Notably, petals were the most resistant primordia to the YAB1 misexpression meditated by the AP3 promoter. By contrast, increased numbers of stamens and carpels were evident in a weak PAP3[dbl greater-than sign]GFP-FIL line that maintained normal petal morphology (Figure 4D; see Supplemental Table 1 online). Progeny from the self-cross of this line that were homozygous for the transgenes or strong lines of YAB1 transcriptionally fused with the AP3 promoter (PAP3:YAB3) exhibited more severe phenotypes. Flowers with miniature radial stamens, disrupted ovary walls, and a proliferation of a central placental mound carrying abnormal naked ovules were produced (Figures 4E to 4G). These observations are in sharp contrast with effects stimulated by other abaxial promoting factors, such as KAN and miR165, where dramatic effects on organs were restricted to the manipulated domain (Figure 4C; Alvarez et al., 2006). This difference was further emphasized by comparison of the carpels of PCRC[dbl greater-than sign]KAN1 line with those of PCRC[dbl greater-than sign]YAB1 (Figure 4H). An early dramatic arrest of carpel development was stimulated by KAN1, whereas the effects of YAB1 were minor. Thus, the dramatic effects of PAP3[dbl greater-than sign]YAB1 activity on carpels suggests a nonautonomous mechanism initiated by YAB1 activity that sequentially impacts the inner meristem and initiating organs.

Nonautonomous YAB1 Effects in Flowers Are Stimulated by Autonomous Interorgan Expression

The dramatic non-cell-autonomous effects observed in PAP3[dbl greater-than sign]YAB1 flowers could reflect some unexpected feedback effects of the transgene on the promoter expression domain. The expression of PAP3[dbl greater-than sign]NLS-GFP and PAP3[dbl greater-than sign]GFP-YAB1 was therefore compared. In PAP3[dbl greater-than sign]NLS-GFP flowers, the earliest fluorescence was detected as a ring in stage 3 flowers just internal to sepal primordia. The ring of fluorescent signal was maintained until after stamen initiation and was not observed to expand into the center of the FM or into the carpel primordia (Figure 4I). A similar pattern was observed in PAP3[dbl greater-than sign]GFP-YAB1 plants, although in many cases, the ring of fluorescent cells was narrower, likely reflecting the altered flower development of these lines (Figure 4J).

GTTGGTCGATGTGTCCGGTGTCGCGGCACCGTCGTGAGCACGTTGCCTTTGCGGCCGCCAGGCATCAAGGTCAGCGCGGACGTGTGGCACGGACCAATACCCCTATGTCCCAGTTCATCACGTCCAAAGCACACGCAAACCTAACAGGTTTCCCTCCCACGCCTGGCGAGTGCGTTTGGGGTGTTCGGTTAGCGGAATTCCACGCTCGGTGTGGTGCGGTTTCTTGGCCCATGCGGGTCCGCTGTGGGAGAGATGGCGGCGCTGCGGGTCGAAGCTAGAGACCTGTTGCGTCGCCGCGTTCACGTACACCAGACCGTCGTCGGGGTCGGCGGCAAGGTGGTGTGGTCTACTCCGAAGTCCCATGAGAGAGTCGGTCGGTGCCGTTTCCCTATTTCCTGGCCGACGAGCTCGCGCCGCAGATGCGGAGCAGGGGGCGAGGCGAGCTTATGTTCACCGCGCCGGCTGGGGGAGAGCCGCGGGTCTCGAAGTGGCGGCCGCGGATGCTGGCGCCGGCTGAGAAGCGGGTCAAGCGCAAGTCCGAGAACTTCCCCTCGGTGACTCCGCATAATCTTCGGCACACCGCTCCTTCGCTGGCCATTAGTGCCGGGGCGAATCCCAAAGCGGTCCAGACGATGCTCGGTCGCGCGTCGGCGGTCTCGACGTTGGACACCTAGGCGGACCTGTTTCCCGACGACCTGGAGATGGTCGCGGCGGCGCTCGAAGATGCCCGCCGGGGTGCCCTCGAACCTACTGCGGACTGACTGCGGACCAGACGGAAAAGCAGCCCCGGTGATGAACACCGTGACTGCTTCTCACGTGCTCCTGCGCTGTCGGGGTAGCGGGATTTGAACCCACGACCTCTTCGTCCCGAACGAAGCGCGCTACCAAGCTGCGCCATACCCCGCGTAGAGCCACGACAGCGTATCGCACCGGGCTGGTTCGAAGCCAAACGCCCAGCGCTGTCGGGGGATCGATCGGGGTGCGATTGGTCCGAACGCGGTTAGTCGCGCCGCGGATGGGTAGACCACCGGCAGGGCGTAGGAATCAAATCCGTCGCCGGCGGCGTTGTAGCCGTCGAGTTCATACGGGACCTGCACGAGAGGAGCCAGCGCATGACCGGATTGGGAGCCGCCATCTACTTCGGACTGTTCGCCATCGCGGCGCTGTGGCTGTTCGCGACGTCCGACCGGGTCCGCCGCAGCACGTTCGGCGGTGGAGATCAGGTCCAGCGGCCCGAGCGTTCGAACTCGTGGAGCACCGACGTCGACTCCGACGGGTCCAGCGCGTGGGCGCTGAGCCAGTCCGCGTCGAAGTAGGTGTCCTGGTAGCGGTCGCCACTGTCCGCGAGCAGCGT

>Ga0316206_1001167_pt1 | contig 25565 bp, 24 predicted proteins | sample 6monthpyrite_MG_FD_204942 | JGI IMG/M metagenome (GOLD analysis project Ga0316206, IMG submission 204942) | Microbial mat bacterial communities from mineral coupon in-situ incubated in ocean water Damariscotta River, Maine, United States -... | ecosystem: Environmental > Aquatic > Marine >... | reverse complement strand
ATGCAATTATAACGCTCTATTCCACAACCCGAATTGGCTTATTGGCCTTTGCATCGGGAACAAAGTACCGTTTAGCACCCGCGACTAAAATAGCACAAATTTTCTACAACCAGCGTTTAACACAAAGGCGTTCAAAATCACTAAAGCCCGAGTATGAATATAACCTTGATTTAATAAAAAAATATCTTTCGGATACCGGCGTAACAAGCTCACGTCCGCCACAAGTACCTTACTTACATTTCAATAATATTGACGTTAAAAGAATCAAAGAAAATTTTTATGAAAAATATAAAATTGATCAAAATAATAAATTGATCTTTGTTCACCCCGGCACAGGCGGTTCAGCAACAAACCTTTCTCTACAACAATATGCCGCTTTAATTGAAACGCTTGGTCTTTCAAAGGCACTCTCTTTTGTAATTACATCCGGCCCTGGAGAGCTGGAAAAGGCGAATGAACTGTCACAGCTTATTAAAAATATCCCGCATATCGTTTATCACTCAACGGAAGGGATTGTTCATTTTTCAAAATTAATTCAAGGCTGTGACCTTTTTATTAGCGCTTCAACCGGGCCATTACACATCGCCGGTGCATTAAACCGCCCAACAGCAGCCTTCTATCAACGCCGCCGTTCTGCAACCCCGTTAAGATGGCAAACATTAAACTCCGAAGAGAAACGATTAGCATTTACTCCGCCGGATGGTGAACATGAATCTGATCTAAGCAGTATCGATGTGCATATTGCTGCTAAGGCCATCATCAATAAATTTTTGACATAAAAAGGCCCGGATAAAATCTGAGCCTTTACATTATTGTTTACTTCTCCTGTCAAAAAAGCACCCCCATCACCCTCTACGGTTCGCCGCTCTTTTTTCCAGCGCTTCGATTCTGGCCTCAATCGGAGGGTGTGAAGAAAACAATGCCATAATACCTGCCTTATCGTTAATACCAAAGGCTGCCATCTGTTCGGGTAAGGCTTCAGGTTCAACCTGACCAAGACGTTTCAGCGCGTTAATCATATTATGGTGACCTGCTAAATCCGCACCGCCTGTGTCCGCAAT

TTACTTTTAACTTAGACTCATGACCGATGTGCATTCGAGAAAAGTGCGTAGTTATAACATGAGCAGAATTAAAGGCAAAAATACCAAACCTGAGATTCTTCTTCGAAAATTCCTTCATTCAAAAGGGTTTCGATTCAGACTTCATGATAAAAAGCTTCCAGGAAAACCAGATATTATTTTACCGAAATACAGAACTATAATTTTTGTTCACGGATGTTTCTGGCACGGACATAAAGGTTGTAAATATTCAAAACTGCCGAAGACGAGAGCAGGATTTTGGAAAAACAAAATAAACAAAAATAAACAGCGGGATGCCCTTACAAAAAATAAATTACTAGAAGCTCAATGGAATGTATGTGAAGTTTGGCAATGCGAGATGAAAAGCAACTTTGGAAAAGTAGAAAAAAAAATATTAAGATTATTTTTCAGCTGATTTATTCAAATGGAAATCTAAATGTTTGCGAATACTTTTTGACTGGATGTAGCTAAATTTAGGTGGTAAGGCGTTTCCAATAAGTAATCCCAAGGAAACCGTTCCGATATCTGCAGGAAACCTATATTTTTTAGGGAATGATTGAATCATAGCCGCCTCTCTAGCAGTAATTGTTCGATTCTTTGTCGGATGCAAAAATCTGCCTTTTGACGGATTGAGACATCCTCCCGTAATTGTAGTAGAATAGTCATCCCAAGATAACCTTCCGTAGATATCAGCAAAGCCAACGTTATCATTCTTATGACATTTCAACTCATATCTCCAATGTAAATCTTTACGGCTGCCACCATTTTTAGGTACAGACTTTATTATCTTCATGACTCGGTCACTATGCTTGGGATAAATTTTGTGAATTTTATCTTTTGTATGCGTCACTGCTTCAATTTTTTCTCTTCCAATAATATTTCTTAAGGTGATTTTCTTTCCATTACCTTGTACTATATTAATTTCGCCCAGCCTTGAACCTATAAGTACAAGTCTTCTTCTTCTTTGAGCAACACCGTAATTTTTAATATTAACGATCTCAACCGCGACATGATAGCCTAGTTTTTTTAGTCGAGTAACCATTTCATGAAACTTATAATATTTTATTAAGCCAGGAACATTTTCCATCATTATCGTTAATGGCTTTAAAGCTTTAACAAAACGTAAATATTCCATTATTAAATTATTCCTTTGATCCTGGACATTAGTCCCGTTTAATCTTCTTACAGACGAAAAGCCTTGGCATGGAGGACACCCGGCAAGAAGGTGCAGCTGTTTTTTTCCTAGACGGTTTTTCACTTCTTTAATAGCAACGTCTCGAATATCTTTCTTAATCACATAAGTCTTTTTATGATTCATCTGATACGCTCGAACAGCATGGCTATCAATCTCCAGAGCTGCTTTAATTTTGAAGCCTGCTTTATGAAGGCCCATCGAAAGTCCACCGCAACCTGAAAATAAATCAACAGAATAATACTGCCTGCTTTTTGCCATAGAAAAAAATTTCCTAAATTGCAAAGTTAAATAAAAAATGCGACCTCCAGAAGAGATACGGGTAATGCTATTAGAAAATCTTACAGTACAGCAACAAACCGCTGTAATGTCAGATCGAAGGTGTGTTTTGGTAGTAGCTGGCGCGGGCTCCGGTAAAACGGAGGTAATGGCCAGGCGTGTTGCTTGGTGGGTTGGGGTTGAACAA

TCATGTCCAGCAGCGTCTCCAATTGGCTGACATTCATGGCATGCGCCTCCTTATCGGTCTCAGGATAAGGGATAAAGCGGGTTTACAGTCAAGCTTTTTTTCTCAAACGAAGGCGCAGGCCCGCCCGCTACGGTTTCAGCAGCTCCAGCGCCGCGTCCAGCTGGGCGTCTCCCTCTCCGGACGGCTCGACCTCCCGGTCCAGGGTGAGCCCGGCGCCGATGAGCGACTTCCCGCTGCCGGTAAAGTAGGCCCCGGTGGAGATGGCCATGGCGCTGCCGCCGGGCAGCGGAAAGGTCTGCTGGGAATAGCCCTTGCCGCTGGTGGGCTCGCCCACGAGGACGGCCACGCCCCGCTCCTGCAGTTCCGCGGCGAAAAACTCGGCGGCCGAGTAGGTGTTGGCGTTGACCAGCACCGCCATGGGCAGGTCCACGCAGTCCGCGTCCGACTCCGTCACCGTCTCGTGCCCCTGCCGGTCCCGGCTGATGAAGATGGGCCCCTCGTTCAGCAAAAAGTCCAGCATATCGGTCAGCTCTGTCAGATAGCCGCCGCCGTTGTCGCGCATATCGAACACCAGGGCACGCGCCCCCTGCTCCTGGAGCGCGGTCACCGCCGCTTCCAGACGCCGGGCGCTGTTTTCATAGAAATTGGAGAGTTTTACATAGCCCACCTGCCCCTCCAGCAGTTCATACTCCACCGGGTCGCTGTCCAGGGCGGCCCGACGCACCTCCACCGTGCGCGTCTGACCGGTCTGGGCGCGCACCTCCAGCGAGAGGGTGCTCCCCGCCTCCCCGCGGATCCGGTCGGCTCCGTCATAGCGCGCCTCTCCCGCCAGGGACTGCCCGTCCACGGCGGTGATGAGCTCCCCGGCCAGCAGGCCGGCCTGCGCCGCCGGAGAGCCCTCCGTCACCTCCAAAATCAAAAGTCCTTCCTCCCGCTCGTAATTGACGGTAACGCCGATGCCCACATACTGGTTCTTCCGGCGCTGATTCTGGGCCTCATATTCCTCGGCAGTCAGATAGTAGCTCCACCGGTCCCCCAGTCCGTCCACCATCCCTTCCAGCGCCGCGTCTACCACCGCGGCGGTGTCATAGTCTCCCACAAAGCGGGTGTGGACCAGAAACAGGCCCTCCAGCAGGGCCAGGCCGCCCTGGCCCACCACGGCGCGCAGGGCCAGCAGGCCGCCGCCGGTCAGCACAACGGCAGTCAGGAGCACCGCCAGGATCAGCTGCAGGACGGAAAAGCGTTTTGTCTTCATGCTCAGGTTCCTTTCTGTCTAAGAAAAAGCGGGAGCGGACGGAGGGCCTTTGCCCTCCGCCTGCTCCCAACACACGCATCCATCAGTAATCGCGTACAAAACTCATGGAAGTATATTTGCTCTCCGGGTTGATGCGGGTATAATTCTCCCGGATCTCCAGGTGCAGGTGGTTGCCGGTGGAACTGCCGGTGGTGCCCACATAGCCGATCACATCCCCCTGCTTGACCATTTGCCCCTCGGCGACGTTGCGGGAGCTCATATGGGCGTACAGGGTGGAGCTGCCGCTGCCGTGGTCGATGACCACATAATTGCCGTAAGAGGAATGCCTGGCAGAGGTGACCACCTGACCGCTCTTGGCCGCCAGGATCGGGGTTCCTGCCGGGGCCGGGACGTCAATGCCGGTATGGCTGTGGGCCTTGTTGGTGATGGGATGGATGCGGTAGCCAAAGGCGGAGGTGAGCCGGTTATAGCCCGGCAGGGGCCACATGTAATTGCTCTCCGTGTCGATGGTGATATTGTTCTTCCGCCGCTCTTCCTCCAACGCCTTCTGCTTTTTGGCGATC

The differences between endogenous YAB1 expression and the expression originating from the AP3 promoter occurred in the meristem periphery at the 2nd and 3rd floral whorl boundaries and in the adaxial domains of the developing petal and stamen primordia. To further define this domain with respect to nonautonomous YAB1 signals, we used the RABBIT EARS (RBE) promoter (Takeda et al., 2004), which is active throughout petals but not between organs (Figure 4K). In strong PRBE[dbl greater-than sign]YAB1 lines, the phenotype was restricted to the petals, which developed as radial filaments (Figure 4L). From our analyses, the RBE and AP3 promoters were activated at the same time in stage 3 flowers (cf. Figures 4J and 4K) yet stimulated different effects upon YAB1 transactivation. Expression from the RBE promoter was restricted to cells that would solely give rise to petals as confirmed by the RBE-mediated DTA expression, which resulted in the arrest of petal development only (Figure 4M). Thus, YAB1 expression from an interorgan domain mediated by promoter AP3 likely accounted for the nonautonomous carpel phenotypes seen in PAP3[dbl greater-than sign]YAB1 flowers. These observations demonstrated that organ-specific YAB1 expression could dramatically change autonomous development without altering floral phyllotaxis.

Sequential Effects of a Domain-Specific YAB1 Reduction by MicroRNA